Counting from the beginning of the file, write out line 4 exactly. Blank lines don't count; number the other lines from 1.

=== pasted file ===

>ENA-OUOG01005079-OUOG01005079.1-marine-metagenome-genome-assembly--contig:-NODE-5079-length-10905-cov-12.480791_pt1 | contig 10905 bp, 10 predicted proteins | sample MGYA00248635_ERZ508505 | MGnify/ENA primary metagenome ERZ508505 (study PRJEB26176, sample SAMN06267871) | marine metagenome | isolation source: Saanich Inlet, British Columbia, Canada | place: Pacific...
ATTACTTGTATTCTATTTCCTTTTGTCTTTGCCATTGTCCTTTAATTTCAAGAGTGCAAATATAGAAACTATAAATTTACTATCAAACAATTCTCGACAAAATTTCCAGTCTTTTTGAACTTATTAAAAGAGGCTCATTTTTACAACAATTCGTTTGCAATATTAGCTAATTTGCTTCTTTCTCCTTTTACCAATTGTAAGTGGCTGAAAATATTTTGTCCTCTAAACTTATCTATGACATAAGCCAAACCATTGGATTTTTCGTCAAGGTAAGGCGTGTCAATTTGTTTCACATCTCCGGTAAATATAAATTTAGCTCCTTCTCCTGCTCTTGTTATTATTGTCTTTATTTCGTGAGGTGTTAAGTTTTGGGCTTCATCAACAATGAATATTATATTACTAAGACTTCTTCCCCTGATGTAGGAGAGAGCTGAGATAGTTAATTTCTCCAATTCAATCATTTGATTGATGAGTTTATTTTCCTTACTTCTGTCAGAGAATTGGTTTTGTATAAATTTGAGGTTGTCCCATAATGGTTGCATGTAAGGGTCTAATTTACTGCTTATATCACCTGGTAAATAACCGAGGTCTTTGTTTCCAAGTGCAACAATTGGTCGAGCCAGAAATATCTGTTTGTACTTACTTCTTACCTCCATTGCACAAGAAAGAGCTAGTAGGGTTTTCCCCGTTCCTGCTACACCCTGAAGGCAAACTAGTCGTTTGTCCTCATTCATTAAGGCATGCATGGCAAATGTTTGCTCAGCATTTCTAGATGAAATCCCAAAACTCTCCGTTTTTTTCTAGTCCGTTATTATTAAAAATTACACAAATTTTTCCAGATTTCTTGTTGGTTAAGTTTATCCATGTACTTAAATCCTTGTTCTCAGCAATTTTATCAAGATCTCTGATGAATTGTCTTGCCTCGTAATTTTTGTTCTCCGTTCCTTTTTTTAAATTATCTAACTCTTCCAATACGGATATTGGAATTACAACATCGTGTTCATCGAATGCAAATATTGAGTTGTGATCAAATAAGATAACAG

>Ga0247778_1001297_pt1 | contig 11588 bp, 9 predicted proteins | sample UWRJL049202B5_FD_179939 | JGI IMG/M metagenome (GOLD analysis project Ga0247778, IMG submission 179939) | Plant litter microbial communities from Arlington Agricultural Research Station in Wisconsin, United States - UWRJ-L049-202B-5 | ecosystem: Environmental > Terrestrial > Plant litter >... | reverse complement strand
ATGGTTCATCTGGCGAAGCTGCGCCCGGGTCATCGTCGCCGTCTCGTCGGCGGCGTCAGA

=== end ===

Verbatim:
ATGGTTCATCTGGCGAAGCTGCGCCCGGGTCATCGTCGCCGTCTCGTCGGCGGCGTCAGA